The Church of England has seen a gradual but steady reduction in carbon in 2021, according to the latest data from the national Energy Footprint Tool (EFT). Meanwhile, more than 400 churches across England are now reporting ‘net zero’ carbon emissions, an increase of 157 on the previous year, as part of the most comprehensive data collection to date.
The EFT was launched in 2019 to measure and record carbon emissions across the Church of England and is reporting data for the third time. For 2021, the data is now consolidated across all settings, including Church of England schools.
It estimates that overall carbon emissions were down by 5,000 tonnes CO2e in 2021 to 410,000 tonnes overall, compared with 415,000 in 2020, despite buildings being open for more of the year than in 2020. The data also included travel-related emissions for the first time. In the Diocese of Coventry, the carbon footprint of church buildings is down from 2100 tonnes CO2e in 2020 to 1800 in 2021.
The 2021 report, published today, includes data from church schools, clergy housing, cathedrals, offices, theological education institutions, and work-related travel, in addition to the actual church buildings which were also recorded in 2020.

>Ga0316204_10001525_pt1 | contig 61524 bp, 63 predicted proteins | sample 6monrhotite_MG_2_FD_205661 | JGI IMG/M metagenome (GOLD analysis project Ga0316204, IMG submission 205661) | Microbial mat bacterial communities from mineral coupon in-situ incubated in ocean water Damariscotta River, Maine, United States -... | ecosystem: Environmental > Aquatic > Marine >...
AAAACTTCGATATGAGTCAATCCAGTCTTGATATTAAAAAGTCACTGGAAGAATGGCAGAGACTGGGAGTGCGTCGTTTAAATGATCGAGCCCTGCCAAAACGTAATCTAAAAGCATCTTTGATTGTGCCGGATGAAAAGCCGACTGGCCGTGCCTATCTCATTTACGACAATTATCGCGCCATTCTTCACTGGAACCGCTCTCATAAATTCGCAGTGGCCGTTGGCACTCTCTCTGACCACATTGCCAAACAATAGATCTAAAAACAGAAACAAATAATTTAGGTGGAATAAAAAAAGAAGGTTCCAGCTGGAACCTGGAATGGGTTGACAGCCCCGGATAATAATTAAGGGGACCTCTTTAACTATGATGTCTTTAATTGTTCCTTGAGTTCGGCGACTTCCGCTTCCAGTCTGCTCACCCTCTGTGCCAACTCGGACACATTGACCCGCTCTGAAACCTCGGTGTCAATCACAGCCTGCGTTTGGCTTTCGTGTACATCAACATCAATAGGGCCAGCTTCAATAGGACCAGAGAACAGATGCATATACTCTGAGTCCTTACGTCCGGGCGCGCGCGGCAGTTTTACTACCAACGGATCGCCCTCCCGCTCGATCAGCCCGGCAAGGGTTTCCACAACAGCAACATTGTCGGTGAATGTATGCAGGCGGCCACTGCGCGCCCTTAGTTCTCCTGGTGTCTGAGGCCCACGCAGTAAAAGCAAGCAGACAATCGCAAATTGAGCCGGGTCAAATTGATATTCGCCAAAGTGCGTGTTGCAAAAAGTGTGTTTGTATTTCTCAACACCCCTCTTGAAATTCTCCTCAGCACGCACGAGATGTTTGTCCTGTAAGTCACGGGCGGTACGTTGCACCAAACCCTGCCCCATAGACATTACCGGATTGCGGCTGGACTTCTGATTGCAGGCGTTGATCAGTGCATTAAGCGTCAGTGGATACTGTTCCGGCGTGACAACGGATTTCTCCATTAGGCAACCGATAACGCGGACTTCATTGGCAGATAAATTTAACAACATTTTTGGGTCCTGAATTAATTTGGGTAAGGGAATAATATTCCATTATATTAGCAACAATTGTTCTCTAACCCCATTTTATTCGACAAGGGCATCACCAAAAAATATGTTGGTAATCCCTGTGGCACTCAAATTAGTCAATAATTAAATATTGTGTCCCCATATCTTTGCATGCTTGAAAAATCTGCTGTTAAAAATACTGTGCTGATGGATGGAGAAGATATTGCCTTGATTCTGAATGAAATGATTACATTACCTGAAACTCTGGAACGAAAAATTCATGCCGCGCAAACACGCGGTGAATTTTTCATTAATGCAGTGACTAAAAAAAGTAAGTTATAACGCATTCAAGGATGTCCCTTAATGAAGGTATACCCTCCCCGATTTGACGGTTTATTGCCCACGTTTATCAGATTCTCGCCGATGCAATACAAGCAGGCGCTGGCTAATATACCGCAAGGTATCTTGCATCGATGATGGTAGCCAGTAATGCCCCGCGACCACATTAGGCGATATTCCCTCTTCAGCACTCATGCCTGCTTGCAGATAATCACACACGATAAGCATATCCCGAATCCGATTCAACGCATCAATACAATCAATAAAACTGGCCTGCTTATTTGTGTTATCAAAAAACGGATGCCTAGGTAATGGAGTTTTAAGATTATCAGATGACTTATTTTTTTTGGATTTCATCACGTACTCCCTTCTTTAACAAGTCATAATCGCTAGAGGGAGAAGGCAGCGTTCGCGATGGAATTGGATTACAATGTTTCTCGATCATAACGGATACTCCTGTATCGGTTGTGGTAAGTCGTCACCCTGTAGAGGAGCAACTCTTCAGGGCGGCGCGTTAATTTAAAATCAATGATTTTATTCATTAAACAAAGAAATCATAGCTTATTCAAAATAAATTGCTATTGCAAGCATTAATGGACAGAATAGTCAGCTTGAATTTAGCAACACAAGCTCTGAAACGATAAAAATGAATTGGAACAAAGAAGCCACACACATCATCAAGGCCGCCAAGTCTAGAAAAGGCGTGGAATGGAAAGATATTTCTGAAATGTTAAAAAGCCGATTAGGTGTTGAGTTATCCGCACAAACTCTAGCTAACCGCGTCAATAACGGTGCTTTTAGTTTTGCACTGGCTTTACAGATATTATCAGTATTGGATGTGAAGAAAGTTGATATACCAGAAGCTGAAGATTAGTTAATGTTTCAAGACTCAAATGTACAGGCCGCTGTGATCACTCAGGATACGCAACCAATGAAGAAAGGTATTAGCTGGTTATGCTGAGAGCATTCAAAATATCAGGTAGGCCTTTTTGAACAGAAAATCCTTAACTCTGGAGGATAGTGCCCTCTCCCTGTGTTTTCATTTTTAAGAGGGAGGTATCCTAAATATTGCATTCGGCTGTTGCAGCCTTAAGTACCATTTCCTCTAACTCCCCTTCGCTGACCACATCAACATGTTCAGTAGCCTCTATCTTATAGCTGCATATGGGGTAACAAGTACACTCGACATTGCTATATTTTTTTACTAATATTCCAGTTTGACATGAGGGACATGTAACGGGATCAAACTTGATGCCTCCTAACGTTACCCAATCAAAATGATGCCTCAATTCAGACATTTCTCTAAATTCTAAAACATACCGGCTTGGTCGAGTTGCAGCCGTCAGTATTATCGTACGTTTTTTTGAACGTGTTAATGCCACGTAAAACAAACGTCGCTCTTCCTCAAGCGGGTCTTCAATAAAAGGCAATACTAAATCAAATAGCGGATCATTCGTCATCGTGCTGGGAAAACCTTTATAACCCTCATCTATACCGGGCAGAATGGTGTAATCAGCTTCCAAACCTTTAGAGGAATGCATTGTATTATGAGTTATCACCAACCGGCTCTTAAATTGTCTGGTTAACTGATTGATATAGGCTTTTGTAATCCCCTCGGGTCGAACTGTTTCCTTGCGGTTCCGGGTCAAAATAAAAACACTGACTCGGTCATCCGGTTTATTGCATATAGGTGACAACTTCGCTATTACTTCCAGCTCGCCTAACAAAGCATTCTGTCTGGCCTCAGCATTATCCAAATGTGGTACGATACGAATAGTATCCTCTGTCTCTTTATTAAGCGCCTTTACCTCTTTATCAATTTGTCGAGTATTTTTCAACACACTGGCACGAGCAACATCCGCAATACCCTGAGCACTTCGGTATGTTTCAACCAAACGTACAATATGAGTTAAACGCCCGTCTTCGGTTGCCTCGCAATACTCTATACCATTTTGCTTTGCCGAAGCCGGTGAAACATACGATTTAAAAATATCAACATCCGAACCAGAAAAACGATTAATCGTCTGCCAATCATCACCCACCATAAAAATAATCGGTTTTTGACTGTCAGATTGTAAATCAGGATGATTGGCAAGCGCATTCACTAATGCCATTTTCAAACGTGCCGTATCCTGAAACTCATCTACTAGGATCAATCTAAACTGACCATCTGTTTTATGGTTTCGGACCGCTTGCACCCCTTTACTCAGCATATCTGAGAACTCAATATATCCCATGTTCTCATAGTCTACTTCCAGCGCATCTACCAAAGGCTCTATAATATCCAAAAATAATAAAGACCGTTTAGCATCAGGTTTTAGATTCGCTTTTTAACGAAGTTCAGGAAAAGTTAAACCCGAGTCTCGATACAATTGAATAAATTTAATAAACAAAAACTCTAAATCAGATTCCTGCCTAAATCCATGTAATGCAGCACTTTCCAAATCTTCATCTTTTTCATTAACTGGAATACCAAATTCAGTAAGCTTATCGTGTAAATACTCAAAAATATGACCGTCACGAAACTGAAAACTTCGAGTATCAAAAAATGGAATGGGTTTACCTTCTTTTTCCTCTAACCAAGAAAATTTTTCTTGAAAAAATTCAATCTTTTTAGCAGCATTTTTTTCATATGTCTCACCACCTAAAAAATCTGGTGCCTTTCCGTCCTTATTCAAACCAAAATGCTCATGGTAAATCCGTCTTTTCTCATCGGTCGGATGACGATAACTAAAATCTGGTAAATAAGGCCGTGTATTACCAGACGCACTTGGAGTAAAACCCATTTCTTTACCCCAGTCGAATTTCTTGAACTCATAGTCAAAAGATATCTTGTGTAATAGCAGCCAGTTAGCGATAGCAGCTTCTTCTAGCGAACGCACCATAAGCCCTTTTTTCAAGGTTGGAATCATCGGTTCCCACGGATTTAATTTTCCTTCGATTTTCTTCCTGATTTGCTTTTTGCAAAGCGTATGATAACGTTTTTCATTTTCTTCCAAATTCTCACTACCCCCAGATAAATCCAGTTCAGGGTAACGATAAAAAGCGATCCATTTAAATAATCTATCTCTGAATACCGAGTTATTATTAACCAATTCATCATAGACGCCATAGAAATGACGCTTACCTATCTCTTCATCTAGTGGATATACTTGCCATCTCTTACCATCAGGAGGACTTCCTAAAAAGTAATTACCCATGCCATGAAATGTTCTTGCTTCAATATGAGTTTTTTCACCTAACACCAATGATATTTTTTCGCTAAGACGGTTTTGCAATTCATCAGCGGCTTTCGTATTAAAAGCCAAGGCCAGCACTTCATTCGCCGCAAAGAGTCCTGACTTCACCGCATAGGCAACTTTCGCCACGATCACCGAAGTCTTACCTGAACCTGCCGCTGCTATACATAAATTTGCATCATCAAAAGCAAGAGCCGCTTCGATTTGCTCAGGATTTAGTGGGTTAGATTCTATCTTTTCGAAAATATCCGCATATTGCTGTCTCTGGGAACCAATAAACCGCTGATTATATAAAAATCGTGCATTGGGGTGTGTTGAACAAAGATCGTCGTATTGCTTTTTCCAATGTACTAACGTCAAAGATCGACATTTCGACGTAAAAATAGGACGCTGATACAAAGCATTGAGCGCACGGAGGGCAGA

It also notes that Covid-19 mitigations including lockdowns in 2020 and 2021 were likely to have had an impact on the figures, with churches closed for public worship and gatherings for some parts of both years.
Data was gathered from 39% of churches and 68% of Church of England schools. The number of churches using the tool has increased since 2020. In Coventry, 43% of churches submitted their 2020 data and this rose to 57% for 2021.
Church of England schools emitted around 196,000 tonnes CO2e in 2021, a small increase on the equivalent figure of 195,000 tonnes of CO2e in 2020.
The report also details an increase in churches which have taken up renewable energy tariffs (31% to 33%).
The Bishop of Selby, John Thomson, who is the Church of England’s lead bishop for Net Zero Carbon, said:
“While there is more work to do, there are some positive indicators that the Church of England is making progress towards our target, and every effort, small or great, is important and welcome.
“Despite the welcome return to public worship and to schools in 2021, the carbon decrease on the previous year is cause for encouragement.
“With the publication of the Church of England’s route map for Net Zero earlier in the year, I am excited about the potential for the rate of change to increase as more resources become available to help churches, schools, chaplaincies, and buildings to take steps to reduce carbon.
“At a time when fuel poverty is affecting millions, as Christians we have a duty to respond. Across the church estate this means ensuring that the buildings are as energy efficient as possible and that we are moving away from expensive fossil fuels by changing technology and using energy from green, sustainable sources. These are the solutions needed everywhere to halt global warming and to abate energy poverty.”